Event Title

The Objective Death of Reinaldo Arenas

Presenter Information

Heidi Wallace, Buffalo State College

Location

Panel 15: Kearney 312

Start Date

27-10-2012 10:15 AM

End Date

27-10-2012 11:45 AM

Description

In the struggle for autonomy over his writing and identity, the life of Reinaldo Arenas, author of Before Night Falls, becomes a composite accumulation of protests against Fidel Castro’s government in Cuba. Arenas characterizes his identity as a subversive author and homosexual, both illegal under Castro’s government, and by such characterization, the ever-present tension of his resistance produces the content of his literary works. Because the Castro regime oppresses Arenas on the basis of who he is, there is a consistent backlash defining homosexuality and artistic expression into more than what they are: they become, in themselves, oppositional proclamations, and in turn, Arenas, whose identity he bases on these prohibited acts, becomes a living protest to the oppressive government. Arenas’s memoir Before Night Falls creates levels of meaning for his life that would otherwise have been ignored or nonexistent, which makes the text more than a simple recounting of a life; it created the life it depicted, and in this way the text becomes autonomous and productive in its quality. Writing, then, particularly in the case of memoir, is an attempt at immortality where Arenas both tries to continue addressing his audience after his own death and offers a present, bodily image of himself, in which the text necessarily composes in the reader’s mind a mental projection of Arenas as a character. Because of the uncertainty on whether the man composes the text or the text composes the man, there are moments within Arenas’s rhetorical language where he tries to dictate the reader’s interpretation of the text, in an attempt to regain his authorial autonomy without sinking into the generality of the metaphorical language of literature.

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Oct 27th, 10:15 AM Oct 27th, 11:45 AM

The Objective Death of Reinaldo Arenas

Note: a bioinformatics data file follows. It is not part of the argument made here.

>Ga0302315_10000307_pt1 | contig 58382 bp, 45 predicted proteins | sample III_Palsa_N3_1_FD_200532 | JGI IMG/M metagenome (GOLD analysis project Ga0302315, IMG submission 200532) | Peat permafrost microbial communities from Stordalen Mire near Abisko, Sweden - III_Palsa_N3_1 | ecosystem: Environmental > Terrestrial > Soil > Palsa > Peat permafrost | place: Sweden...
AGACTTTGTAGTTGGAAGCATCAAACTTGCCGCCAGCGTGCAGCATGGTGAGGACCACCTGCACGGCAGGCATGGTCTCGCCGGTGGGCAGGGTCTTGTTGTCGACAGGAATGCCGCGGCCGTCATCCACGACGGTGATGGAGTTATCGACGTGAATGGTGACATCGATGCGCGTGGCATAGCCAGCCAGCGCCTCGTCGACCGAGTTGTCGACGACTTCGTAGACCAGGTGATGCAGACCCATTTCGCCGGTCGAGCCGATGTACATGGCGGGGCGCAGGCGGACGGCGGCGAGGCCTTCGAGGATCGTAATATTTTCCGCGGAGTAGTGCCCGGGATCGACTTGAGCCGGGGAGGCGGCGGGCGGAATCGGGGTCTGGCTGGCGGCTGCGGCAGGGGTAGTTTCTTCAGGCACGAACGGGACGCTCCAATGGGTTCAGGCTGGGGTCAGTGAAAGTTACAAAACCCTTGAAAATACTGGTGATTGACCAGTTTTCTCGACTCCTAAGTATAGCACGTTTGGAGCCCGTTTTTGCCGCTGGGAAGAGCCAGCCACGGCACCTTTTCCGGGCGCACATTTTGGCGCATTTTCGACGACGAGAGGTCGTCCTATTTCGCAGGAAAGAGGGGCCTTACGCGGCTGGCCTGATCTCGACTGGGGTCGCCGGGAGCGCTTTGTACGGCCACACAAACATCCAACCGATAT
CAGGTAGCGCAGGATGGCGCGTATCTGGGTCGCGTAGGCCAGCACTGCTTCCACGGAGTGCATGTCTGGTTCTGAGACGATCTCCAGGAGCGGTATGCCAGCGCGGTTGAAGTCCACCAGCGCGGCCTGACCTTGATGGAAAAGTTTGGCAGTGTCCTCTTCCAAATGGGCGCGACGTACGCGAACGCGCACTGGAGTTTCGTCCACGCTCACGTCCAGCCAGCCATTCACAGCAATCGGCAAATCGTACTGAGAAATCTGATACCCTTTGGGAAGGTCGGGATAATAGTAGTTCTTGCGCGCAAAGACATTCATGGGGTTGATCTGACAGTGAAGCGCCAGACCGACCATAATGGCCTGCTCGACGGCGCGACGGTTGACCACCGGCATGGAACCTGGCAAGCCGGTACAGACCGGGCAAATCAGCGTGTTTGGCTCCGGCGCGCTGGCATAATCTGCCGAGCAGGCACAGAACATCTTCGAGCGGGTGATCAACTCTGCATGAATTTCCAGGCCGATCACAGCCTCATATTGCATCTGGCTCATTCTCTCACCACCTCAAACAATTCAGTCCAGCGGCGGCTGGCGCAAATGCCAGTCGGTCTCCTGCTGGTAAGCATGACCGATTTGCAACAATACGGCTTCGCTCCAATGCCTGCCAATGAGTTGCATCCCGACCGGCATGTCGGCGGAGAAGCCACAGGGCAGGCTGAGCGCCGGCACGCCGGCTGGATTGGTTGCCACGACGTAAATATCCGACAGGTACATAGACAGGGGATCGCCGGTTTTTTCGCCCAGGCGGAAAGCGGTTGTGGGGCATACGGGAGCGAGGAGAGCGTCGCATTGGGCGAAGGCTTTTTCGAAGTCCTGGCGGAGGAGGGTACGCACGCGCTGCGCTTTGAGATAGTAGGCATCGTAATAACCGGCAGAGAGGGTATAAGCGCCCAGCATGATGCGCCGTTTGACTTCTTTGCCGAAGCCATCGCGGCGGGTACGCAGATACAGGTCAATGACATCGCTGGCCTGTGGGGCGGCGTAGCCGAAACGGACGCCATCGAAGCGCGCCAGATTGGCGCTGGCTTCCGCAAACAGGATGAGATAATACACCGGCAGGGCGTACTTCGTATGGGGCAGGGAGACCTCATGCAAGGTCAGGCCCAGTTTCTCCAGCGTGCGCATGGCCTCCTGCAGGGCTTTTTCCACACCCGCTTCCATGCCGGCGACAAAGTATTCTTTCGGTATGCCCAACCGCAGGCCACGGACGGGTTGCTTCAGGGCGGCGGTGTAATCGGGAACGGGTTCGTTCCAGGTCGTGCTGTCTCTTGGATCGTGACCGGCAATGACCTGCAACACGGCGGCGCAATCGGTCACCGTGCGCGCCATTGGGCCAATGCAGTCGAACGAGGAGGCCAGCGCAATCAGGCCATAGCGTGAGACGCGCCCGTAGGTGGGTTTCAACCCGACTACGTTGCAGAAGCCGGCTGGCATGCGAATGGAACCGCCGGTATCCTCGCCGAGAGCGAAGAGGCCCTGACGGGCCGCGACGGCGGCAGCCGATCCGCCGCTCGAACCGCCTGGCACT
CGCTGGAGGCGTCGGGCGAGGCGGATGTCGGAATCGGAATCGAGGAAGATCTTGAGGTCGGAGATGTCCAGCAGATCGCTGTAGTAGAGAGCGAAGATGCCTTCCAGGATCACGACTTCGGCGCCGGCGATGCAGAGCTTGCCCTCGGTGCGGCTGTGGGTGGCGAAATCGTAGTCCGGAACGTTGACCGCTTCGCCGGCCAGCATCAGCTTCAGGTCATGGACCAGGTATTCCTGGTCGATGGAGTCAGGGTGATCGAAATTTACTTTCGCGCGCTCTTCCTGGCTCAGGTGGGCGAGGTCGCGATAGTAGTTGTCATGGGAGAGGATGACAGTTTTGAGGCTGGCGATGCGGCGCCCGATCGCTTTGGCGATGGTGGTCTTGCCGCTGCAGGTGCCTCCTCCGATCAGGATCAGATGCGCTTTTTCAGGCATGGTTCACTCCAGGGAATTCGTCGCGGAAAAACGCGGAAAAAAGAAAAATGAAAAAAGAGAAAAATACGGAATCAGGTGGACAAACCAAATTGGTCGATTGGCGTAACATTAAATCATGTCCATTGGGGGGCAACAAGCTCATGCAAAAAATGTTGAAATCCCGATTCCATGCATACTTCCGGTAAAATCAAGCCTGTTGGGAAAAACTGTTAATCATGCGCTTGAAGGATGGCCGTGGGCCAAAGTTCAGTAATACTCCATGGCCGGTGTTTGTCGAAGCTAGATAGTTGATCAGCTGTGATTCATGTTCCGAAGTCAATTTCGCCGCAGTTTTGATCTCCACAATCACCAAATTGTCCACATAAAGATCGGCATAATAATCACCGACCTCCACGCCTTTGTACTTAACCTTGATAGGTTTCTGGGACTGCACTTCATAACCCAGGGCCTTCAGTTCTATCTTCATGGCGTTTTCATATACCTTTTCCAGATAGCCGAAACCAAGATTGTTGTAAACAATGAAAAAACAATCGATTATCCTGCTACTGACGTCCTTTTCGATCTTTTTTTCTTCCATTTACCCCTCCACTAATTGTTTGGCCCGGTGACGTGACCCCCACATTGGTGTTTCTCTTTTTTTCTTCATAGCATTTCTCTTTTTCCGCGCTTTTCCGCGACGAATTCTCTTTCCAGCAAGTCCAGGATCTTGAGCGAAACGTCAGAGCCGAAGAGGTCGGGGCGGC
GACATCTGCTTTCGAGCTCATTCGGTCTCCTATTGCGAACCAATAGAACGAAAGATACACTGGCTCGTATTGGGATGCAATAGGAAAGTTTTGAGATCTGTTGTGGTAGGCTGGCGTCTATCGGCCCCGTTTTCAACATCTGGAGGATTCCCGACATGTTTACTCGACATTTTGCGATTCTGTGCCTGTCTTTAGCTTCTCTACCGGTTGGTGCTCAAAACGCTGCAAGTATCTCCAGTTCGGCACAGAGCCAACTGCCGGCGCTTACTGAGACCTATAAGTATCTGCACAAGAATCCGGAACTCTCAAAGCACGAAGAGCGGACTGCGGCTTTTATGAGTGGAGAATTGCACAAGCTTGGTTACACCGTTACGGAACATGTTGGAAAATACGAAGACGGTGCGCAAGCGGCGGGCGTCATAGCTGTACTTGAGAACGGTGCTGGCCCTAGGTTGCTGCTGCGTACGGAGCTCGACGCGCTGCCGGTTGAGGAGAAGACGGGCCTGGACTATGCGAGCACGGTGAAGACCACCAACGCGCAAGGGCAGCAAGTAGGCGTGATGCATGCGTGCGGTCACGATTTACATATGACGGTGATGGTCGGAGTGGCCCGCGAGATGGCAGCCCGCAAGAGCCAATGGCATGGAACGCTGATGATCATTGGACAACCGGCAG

Panel 15: Kearney 312

In the struggle for autonomy over his writing and identity, the life of Reinaldo Arenas, author of Before Night Falls, becomes a composite accumulation of protests against Fidel Castro’s government in Cuba. Arenas characterizes his identity as a subversive author and homosexual, both illegal under Castro’s government, and by such characterization, the ever-present tension of his resistance produces the content of his literary works. Because the Castro regime oppresses Arenas on the basis of who he is, there is a consistent backlash defining homosexuality and artistic expression into more than what they are: they become, in themselves, oppositional proclamations, and in turn, Arenas, whose identity he bases on these prohibited acts, becomes a living protest to the oppressive government. Arenas’s memoir Before Night Falls creates levels of meaning for his life that would otherwise have been ignored or nonexistent, which makes the text more than a simple recounting of a life; it created the life it depicted, and in this way the text becomes autonomous and productive in its quality. Writing, then, particularly in the case of memoir, is an attempt at immortality where Arenas both tries to continue addressing his audience after his own death and offers a present, bodily image of himself, in which the text necessarily composes in the reader’s mind a mental projection of Arenas as a character. Because of the uncertainty on whether the man composes the text or the text composes the man, there are moments within Arenas’s rhetorical language where he tries to dictate the reader’s interpretation of the text, in an attempt to regain his authorial autonomy without sinking into the generality of the metaphorical language of literature.